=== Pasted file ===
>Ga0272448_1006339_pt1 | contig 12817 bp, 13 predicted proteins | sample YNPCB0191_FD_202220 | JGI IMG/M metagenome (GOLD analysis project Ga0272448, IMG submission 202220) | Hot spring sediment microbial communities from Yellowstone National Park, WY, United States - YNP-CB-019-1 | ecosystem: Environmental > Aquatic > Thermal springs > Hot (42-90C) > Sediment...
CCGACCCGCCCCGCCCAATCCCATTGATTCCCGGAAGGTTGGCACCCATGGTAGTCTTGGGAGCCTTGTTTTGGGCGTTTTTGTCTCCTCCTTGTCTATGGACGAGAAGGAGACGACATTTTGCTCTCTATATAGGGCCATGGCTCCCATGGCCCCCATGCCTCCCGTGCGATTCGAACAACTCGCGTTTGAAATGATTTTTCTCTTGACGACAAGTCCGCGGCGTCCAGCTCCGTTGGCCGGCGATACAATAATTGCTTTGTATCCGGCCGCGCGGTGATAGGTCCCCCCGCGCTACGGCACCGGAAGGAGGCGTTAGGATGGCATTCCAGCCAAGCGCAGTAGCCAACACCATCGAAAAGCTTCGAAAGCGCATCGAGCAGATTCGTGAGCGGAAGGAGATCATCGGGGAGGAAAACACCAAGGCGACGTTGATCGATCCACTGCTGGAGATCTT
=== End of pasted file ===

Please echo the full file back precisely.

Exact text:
>Ga0272448_1006339_pt1 | contig 12817 bp, 13 predicted proteins | sample YNPCB0191_FD_202220 | JGI IMG/M metagenome (GOLD analysis project Ga0272448, IMG submission 202220) | Hot spring sediment microbial communities from Yellowstone National Park, WY, United States - YNP-CB-019-1 | ecosystem: Environmental > Aquatic > Thermal springs > Hot (42-90C) > Sediment...
CCGACCCGCCCCGCCCAATCCCATTGATTCCCGGAAGGTTGGCACCCATGGTAGTCTTGGGAGCCTTGTTTTGGGCGTTTTTGTCTCCTCCTTGTCTATGGACGAGAAGGAGACGACATTTTGCTCTCTATATAGGGCCATGGCTCCCATGGCCCCCATGCCTCCCGTGCGATTCGAACAACTCGCGTTTGAAATGATTTTTCTCTTGACGACAAGTCCGCGGCGTCCAGCTCCGTTGGCCGGCGATACAATAATTGCTTTGTATCCGGCCGCGCGGTGATAGGTCCCCCCGCGCTACGGCACCGGAAGGAGGCGTTAGGATGGCATTCCAGCCAAGCGCAGTAGCCAACACCATCGAAAAGCTTCGAAAGCGCATCGAGCAGATTCGTGAGCGGAAGGAGATCATCGGGGAGGAAAACACCAAGGCGACGTTGATCGATCCACTGCTGGAGATCTT